Later, I explored a mid-range restaurant with a fine dining air, but affordable food (and chefs that were more about churn than attitude). Clientele was all over the board. We all joked about the Shrimp Ladies (there were many who fit this bill, but this regular elderly couple was one every server had encountered). The pair would come in during early bird special hours and split a meal (always shrimp). Sadly, the owners at this particular restaurant offered some popular features in relish trays and roll baskets that came back from the tables to the kitchen for recycling with the belief this would shave costs (it ultimately cost them dearly in closure when a disgruntled employee called the Health Department). Servers weren’t given the opportunity to taste specials or even standard fare (another dumb cost-saving strategy), which created a customer service disconnect. Tips were decent, but policies involving bad ethics and poor engagement undermined employee buy-in and morale, so this experience served more as a lesson in what not to do from a management standpoint.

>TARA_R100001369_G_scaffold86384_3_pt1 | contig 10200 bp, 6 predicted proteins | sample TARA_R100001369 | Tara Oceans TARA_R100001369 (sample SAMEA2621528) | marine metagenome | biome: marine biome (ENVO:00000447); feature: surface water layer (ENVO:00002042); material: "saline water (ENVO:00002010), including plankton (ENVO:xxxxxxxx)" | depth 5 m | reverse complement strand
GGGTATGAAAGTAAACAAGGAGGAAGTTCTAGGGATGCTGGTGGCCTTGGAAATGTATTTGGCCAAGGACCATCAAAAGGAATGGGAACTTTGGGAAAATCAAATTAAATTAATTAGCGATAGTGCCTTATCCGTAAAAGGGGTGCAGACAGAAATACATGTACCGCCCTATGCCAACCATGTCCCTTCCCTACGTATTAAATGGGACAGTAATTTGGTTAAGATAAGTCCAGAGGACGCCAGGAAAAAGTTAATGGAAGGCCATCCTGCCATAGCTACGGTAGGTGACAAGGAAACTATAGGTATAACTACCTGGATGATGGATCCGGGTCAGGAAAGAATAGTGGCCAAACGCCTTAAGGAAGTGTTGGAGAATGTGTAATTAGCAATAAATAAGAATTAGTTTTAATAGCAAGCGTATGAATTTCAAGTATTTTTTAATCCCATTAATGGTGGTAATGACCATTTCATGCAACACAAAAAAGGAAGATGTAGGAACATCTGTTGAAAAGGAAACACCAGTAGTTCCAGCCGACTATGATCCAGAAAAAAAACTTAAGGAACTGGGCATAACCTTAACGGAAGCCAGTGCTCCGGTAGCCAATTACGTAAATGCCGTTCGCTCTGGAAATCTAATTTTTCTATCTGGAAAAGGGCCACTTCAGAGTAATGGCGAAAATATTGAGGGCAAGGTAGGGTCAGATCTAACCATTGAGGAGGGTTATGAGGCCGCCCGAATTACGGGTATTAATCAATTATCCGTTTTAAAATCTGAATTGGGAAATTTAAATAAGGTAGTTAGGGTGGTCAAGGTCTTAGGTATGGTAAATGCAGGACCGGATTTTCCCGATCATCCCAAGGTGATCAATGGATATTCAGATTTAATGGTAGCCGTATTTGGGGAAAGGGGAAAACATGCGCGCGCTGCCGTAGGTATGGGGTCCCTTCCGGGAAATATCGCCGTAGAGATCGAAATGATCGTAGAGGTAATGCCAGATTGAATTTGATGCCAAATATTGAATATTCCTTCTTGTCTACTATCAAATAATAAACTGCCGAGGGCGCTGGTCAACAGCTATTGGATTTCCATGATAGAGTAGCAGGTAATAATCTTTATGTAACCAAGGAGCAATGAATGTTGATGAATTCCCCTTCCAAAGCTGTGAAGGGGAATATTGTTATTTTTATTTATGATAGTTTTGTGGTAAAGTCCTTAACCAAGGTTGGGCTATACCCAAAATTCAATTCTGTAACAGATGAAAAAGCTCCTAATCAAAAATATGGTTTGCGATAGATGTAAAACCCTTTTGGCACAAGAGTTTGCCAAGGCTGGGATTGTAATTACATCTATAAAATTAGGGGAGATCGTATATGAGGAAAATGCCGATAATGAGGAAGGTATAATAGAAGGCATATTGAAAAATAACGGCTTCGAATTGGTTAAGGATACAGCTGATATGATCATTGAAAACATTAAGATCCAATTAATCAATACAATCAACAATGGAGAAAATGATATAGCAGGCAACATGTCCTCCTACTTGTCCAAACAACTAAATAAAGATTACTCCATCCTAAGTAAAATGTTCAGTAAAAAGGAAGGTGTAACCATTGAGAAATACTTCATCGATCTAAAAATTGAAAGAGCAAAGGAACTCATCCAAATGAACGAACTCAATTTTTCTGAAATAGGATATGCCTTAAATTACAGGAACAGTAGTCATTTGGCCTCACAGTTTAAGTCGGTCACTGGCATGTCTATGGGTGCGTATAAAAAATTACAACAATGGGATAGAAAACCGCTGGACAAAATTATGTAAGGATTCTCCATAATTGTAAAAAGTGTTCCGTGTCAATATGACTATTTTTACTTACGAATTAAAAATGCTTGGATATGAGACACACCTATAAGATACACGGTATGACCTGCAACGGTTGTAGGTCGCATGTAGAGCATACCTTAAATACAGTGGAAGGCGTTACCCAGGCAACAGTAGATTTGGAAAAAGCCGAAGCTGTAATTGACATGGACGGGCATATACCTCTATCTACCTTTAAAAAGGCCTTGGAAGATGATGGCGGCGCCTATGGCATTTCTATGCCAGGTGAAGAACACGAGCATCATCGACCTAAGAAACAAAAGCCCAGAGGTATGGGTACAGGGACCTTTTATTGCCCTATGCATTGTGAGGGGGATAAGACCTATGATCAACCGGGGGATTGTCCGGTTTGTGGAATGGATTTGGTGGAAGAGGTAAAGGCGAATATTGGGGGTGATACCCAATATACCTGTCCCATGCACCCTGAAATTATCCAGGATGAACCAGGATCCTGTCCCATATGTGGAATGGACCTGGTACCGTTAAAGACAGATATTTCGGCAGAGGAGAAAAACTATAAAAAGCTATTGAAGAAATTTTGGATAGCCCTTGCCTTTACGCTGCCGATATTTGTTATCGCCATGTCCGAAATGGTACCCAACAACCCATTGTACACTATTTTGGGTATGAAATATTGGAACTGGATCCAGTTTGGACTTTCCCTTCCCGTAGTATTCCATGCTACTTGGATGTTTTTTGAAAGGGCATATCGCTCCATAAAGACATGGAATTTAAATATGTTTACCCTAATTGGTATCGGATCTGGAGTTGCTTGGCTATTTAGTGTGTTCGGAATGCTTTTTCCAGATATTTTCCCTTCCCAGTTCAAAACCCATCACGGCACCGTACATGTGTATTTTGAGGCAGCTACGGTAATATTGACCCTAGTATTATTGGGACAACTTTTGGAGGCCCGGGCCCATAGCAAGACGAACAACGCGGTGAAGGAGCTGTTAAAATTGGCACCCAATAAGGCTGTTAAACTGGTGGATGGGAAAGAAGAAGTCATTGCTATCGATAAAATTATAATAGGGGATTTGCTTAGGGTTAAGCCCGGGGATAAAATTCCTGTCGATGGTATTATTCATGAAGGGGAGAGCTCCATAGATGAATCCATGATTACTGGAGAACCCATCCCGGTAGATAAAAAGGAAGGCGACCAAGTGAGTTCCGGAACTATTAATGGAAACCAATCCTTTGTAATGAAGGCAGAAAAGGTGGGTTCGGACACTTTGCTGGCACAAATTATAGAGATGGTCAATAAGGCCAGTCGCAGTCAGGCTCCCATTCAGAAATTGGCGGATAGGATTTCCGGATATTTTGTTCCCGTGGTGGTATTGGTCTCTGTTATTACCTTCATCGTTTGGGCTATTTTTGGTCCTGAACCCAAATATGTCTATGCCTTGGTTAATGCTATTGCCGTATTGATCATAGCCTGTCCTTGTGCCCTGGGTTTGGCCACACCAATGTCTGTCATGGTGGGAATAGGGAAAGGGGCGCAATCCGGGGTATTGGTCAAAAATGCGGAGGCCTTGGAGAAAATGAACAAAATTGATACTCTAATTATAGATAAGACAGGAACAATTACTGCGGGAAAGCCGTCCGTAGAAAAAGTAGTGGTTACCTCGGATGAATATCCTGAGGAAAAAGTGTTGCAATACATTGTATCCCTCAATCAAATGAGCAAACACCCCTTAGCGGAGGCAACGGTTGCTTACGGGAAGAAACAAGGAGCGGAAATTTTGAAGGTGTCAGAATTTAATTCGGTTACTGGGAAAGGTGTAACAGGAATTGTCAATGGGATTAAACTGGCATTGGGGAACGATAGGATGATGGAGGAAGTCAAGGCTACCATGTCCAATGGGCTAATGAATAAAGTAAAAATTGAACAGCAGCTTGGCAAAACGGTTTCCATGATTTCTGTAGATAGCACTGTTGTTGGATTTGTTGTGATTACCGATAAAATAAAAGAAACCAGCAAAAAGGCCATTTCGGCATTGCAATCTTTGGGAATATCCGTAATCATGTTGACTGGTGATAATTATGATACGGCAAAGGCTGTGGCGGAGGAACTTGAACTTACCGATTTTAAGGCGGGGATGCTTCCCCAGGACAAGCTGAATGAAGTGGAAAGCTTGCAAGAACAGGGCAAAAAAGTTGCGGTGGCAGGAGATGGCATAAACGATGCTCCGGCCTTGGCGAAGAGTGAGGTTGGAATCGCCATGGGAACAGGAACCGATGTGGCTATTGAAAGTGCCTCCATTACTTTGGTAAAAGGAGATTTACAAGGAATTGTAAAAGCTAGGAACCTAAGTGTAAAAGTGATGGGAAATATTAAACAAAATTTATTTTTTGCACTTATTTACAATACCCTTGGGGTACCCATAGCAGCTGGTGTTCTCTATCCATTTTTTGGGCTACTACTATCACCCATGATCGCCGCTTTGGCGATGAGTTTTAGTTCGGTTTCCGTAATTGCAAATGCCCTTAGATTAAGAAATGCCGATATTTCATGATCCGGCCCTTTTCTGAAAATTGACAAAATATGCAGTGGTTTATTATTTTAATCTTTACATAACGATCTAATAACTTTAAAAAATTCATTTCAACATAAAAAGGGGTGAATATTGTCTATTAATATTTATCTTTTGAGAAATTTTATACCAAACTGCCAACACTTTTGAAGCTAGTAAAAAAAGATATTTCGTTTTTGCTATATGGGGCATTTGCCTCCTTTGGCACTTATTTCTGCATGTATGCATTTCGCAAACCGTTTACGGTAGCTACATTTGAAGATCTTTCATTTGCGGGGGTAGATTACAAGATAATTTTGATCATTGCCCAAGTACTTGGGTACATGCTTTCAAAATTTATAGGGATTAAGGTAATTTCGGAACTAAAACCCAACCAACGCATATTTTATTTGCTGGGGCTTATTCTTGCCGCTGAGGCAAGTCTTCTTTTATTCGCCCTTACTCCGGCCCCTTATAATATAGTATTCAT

Dodgy restaurant small business management faux pas:
- Trying to be all things to all people isn’t a good marketing strategy.
- Shaving small costs with short term thinking (recycling product illegally and failing to give your salespeople enough information to effectively sell your product) brings big long-term losses.
- Your most frequent customers are rarely your most lucrative ones when the incentives make loss-leaders more appealing than primary offerings.